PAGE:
Highlight of the day: Ishwar has noticed that I am a spiritual person, and dedicated to community service, so he has a surprise for me. We enter Bangla Shahib, a Sikh Temple, grand and welcoming. We must take our shoes off and he must cover his head as do all the Westerners. I am wearing my salwar kameez and have my chunni which covers my head and arms, so I have no problems! This religion is dedicated to community service as an act of godliness in every day practice. Those who run the various parts of the temple take no compensation as they feel it is a privilege to serve God in any way. The rooms are large and beautiful with chanting and prayers going on continuously. One must wash their hands and face before and after entering as an act of purifying oneself in the sight of God. Ishwar ushers me into another room, a huge marble banquet hall, completely bare but spotless and he explains that at lunch time, anyone from anywhere- regardless of race, social or economic status, religion, country of origin may have a complete meal prepared in a gigantic kitchen by workers who are there to serve God as well. Again, no compensation other than a feeling of goodwill. We are invited into the kitchen and huge vats of vegetables, daal (yum!) and massive amounts of roti are being made by about 100 people. They smile and ask me to sit at a tiny work table – the bench is hopelessly low to the ground and I must be twice if not three times the height of most of them, so it s a challenge and a great feat when I do sit legs crossed.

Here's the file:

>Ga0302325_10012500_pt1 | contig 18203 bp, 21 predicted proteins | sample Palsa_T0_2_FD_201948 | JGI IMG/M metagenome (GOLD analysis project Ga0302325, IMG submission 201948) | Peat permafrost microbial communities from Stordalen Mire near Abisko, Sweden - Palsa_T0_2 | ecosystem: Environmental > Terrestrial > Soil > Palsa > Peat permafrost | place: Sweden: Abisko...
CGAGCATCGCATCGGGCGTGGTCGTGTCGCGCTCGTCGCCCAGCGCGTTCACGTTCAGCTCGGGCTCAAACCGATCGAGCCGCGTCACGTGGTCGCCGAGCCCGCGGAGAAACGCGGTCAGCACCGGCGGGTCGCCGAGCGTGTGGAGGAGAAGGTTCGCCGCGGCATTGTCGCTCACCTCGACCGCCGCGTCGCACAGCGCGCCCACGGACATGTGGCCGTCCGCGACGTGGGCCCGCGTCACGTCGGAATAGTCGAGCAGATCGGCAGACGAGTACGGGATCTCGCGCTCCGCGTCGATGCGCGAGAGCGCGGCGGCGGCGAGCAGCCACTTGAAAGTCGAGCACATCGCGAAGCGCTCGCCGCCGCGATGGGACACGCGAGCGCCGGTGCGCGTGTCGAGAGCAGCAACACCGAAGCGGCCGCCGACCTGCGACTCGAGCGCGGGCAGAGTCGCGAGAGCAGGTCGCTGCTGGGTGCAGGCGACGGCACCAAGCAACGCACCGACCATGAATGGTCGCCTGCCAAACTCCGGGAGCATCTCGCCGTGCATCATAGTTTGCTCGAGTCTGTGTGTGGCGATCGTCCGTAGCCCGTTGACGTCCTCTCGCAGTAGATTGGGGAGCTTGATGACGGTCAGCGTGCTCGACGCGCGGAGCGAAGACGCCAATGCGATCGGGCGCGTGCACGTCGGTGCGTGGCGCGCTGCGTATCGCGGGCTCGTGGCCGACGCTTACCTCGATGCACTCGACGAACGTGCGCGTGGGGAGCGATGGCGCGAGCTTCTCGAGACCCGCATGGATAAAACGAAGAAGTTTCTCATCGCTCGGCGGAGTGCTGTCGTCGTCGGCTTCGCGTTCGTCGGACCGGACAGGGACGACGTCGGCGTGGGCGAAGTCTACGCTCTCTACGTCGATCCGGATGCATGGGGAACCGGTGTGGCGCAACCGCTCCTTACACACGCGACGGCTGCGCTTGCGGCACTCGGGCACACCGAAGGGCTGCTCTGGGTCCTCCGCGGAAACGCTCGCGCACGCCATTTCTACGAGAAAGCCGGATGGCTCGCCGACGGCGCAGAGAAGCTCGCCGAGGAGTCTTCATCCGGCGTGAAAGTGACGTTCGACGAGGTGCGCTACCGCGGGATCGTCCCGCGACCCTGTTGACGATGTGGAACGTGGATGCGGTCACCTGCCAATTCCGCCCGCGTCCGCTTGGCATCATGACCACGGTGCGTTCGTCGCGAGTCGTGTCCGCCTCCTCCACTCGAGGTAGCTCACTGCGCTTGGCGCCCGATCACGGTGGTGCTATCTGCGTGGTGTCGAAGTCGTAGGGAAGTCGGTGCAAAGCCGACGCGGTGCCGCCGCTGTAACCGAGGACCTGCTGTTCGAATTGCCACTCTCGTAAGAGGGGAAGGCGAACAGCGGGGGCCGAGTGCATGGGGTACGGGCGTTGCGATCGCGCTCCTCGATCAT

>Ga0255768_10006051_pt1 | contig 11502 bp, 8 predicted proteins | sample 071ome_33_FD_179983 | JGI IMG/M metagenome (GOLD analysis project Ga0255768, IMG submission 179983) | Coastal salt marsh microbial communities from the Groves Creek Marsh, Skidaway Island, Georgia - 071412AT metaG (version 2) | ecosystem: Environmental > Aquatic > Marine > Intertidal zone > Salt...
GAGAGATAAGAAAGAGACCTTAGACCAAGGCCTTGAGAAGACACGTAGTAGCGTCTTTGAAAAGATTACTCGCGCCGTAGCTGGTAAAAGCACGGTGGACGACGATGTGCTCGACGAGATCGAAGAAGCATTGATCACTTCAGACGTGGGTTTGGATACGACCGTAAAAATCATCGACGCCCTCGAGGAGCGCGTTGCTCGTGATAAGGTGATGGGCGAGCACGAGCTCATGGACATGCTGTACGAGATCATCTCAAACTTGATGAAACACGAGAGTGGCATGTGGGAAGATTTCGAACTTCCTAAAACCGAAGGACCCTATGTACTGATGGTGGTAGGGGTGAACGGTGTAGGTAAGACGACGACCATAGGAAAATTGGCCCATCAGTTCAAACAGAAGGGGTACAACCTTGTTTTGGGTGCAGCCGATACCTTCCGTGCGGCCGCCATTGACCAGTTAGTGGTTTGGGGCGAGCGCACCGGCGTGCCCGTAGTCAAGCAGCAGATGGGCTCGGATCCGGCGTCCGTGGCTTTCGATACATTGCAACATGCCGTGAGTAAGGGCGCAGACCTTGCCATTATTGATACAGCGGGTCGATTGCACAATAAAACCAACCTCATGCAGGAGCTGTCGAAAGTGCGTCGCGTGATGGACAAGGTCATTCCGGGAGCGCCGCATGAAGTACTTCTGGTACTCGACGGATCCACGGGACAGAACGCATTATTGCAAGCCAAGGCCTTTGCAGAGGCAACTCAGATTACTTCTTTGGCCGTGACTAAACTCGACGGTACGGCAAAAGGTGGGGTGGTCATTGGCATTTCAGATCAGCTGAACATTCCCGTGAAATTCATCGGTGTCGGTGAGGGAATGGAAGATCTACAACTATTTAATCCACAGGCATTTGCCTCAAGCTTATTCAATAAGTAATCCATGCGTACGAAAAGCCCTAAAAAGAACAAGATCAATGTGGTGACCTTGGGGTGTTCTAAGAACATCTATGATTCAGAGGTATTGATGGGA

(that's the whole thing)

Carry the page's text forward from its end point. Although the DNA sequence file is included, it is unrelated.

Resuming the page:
I am shown how to roll the dough for the roti, and after being corrected a few times by a very kind (and patient ) woman, I get the hang of it and am really on a roll (no pun intended) when I realize that I have produced about 10 to their 50 , so I thank them and they ask me to take a few pictures which of course delights me. I leave there in peace and remark that this religion is one that should be emulated. Ishwar tells me that only 7% of the population is Sikh – what a shame. As we leave the temple, he instructs me to cover my right hand over my left in a cup like position to accept a sweet offering to eat as a way to send one off with good thoughts for the day.
At the very end of the day, we have one more stop and that is at a workshop taught by a master Kashmir weaver. Only Kashmir family members are working at this craft which is the most intricate of all. The rugs they produce can take more than 2 years to weave. The fur from only a certain part of the goat is used and must be collected, not shaven, from where it has shed in the woods. Once collected by the nimble fingers of the women, it is died to the palette specifications of the chief designer, usually the head of the family. He then draws the design and drafts in onto graph paper, line by line, it is so mathematical. Then the wool is woven and died according to his notes which are handwritten for each line of the design of the rug! One line can be done in a week, not any faster, and then once it is complete, the threads are shaven and the process continues. All of this work is kept solely by the family so that the design cannot be duplicated. Depending on the intricacy of the work, over 900 knots per square inch (!) are made, the end result being rugs of many sizes. We look at the different weaves and knots per sq. inch and I sit on the rugs having a cup of chai, it is luxurious and I am hypnotized by this kindly old professor – he smiles lovingly at the rugs as he explains the process. I’ve just had a two hour workshop and am in heaven, I feel that today I have accomplished a lot. and am so thankful to my guide. We are to go to Agra tomorrow to see the Taj Mahal, and Ishwar is not supposed to come, but I ask him to since he is so knowledgeable and I will feel more comfortable having another man with me as I travel alone in the car. We agree on the time and go our separate ways for dinner.